If it be said that the legislative body are themselves the constitutional judges of their own powers, and that the construction they put upon them is conclusive upon the other departments, it may be answered, that this cannot be the natural presumption, where it is not to be collected from any particular provisions in the Constitution. It is not otherwise to be supposed, that the Constitution could intend to enable the representatives of the people to substitute their WILL to that of their constituents. It is far more rational to suppose, that the courts were designed to be an intermediate body between the people and the legislature, in order, among other things, to keep the latter within the limits assigned to their authority. The interpretation of the laws is the proper and peculiar province of the courts. A constitution is, in fact, and must be regarded by the judges, as a fundamental law. It therefore belongs to them to ascertain its meaning, as well as the meaning of any particular act proceeding from the legislative body. If there should happen to be an irreconcilable variance between the two, that which has the superior obligation and validity ought, of course, to be preferred; or, in other words, the Constitution ought to be preferred to the statute, the intention of the people to the intention of their agents.
Sounds good to me, but not to John Ashcroft. Ashcroft is currently asking federal prosecutors to report all "downward departure" sentences -- sentences which do not meet mandatory minimums set by congress.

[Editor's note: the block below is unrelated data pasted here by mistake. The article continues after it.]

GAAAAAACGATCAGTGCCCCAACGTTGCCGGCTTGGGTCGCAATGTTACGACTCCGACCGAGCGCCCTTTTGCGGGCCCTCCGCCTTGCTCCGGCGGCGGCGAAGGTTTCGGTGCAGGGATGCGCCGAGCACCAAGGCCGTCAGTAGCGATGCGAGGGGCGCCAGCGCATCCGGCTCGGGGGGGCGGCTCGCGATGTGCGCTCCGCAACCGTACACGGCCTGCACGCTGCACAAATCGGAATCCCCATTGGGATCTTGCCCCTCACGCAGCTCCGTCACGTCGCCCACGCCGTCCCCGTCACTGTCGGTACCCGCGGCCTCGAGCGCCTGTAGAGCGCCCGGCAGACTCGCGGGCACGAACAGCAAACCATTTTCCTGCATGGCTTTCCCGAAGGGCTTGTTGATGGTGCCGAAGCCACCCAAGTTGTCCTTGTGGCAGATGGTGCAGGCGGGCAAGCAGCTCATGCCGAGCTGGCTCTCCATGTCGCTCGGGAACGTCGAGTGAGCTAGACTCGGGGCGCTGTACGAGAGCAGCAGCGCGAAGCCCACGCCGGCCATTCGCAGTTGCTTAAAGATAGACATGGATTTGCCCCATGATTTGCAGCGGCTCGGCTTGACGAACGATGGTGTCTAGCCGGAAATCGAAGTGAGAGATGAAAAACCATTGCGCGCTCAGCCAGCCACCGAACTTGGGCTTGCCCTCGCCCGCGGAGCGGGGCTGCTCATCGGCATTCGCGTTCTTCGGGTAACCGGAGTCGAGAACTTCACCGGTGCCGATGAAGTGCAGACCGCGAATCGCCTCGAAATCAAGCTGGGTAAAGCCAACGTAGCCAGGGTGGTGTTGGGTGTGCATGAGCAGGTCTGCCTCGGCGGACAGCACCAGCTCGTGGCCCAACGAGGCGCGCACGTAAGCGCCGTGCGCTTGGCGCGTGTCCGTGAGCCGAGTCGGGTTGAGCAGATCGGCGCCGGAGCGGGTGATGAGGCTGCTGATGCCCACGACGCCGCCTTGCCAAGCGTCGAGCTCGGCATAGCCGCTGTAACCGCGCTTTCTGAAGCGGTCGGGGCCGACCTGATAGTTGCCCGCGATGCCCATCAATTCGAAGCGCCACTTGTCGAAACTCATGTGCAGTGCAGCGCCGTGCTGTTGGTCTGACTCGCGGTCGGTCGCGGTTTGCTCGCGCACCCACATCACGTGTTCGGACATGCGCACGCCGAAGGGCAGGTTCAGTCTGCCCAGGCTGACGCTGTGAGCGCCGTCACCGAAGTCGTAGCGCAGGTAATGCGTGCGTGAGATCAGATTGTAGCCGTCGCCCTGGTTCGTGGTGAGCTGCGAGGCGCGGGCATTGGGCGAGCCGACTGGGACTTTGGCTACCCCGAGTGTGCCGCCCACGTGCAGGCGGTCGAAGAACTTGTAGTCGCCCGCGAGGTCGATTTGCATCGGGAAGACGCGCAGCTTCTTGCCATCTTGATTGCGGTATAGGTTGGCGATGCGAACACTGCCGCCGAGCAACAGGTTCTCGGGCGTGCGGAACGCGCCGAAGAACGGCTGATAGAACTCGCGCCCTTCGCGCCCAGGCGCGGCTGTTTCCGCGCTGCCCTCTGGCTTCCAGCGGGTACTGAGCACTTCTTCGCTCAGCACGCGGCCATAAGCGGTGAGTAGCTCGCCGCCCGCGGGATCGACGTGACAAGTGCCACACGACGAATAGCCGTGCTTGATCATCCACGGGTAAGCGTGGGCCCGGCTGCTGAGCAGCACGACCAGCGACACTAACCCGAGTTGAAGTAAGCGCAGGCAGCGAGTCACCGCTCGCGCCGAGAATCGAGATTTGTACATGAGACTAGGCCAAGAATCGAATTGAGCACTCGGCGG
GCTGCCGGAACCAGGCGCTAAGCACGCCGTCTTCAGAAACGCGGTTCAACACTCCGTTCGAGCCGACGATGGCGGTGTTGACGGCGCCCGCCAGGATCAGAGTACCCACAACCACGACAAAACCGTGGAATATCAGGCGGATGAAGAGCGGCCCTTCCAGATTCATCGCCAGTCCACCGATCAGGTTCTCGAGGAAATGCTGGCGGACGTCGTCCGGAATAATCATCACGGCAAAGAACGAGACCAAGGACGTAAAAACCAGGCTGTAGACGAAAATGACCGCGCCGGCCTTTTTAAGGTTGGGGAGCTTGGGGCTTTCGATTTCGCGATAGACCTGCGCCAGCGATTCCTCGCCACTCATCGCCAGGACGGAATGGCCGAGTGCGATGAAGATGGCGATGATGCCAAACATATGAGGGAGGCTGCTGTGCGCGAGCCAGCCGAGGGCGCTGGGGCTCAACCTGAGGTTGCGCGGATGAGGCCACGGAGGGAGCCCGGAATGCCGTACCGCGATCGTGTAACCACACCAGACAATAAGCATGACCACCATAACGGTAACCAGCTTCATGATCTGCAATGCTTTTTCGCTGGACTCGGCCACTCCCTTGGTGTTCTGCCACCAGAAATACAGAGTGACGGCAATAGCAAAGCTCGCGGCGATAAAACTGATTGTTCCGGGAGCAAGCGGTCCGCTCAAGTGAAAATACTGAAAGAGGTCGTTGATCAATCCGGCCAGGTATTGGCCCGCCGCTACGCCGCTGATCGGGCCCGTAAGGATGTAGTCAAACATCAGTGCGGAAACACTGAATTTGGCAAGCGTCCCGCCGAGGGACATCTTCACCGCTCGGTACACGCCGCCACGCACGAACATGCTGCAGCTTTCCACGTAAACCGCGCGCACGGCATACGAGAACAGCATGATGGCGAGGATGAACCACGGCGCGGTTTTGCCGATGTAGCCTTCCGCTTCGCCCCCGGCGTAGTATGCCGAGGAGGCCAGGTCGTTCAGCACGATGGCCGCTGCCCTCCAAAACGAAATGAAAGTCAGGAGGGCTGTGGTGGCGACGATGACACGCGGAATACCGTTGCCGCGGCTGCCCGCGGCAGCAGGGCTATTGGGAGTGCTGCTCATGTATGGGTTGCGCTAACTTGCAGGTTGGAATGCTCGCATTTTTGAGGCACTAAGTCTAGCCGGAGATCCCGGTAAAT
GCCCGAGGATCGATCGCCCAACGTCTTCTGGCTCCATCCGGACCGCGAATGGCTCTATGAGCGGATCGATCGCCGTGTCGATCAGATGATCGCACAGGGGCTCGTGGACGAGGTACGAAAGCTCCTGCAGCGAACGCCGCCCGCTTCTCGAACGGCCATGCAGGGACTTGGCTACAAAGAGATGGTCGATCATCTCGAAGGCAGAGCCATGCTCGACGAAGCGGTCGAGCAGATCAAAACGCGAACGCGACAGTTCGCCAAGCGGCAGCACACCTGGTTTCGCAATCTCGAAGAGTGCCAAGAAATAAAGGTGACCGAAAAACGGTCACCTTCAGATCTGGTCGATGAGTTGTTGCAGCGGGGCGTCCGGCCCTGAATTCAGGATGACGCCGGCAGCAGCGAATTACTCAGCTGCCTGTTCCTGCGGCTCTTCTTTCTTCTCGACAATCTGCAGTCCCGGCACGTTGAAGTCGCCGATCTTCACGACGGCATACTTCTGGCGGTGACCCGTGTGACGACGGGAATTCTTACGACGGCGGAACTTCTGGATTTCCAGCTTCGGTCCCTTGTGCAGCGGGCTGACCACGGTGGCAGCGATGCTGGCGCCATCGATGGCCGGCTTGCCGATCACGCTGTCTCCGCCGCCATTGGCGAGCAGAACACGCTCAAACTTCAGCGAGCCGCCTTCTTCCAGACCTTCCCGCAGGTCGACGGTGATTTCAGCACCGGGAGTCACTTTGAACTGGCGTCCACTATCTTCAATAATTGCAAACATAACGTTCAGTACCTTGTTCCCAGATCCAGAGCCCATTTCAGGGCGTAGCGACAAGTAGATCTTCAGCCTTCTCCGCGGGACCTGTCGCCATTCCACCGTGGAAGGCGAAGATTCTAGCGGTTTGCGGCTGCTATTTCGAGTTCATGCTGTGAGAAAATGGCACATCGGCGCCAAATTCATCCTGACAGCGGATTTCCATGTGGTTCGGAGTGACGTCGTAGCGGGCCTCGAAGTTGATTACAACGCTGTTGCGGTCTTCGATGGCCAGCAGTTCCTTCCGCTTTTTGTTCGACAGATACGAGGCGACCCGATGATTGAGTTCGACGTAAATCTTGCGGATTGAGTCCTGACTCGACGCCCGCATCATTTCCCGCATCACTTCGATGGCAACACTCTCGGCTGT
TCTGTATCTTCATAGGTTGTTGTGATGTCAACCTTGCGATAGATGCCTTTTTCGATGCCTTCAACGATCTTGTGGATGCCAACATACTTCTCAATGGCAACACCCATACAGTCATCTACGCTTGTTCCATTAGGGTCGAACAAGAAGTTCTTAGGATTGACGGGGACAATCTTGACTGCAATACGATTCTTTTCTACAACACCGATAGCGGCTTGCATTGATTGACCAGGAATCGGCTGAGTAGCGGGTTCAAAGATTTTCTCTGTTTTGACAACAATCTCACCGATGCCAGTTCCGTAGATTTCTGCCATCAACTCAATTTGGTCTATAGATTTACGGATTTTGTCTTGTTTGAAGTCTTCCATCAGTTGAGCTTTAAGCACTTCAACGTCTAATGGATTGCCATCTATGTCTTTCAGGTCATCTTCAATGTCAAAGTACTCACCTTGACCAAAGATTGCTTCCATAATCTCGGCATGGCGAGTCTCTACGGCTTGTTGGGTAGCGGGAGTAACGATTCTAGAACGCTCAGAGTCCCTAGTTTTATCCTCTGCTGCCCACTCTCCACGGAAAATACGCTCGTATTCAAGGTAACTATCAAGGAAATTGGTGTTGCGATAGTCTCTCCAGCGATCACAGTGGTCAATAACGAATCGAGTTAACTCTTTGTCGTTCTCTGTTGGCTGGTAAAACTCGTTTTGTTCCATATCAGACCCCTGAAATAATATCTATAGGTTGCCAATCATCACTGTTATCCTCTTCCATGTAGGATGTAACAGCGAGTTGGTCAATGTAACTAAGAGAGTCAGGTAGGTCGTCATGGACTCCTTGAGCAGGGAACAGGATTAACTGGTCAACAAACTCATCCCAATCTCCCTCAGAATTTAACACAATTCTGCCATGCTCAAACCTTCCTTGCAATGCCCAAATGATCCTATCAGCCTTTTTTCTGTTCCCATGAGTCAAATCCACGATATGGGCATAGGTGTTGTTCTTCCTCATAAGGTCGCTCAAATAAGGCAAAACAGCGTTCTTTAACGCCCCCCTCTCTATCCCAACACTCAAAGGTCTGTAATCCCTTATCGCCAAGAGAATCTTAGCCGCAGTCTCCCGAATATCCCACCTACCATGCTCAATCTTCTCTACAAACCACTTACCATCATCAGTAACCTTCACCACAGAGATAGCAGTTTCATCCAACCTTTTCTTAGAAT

This memo, of course, isn't the beginning of this story. To find that, you'd have to go back to the mid-to-late 80's, when members of Congress were so gung-ho to prove their "tough on crime" credibility that they started setting harsher and harsher "mandatory minimum" sentencing requirements for all sorts of things. This was the beginning of the end of the independent judiciary promised us by the constitution. No longer would judges be allowed to judge cases based on their merit, but on complicated guidelines.
Often, these guidelines resulted in horrifying miscarriages of justice -- as demonstrated by the case of Dorothy Gaines, who was sentenced to 19 years in prison solely on the word of a drug dealer who cut a deal (listen to here story here). Bill Clinton pardoned Gaines and other victims of sentencing laws back when all you were hearing about was Marc Rich.
The sad fact is that Ashcroft's memo is really just reminding federal prosecutors of the new policy defined by the Feeny Amendment to the Amber Alert law. As Ryan King, research associate for The Sentencing Project told me this morning, the memo "just creates a system of surveillance over the judges" who are unwilling to hand down harsh sentences to those who don't deserve it.
What is disgusting to me and others is that those who are pushing so hard to weaken the judiciary are the same people who claim to defend the Constitution. John Ashcroft told The Federalist Society last November that it was his responsibility to defend it. "Those of us in the Justice Department are federal law enforcement officers," Ashcroft said. "First and foremost, we must follow the Constitution."
Instead, he has been part of an administration -- and was part of a Congress -- that worked against the Constitution at every turn. "You've got two branches of government that are usurping the powers of the third," King told me.
The next time you hear someone talk about "activist" judges, remind them that the judiciary was designed to be an equal partner in the leadership of this nation. Anyone who believes in the Constitution should defend its quickly dwindling power. Especially politicians. As King says, in praising those (like Senator Edward Kennedy) who oppose Ashcroft's I've-got-my-eye-on-you-tactics, "I would like to see some other politicians realize where their power ends." Until the people realize that limit, I doubt many politicians will.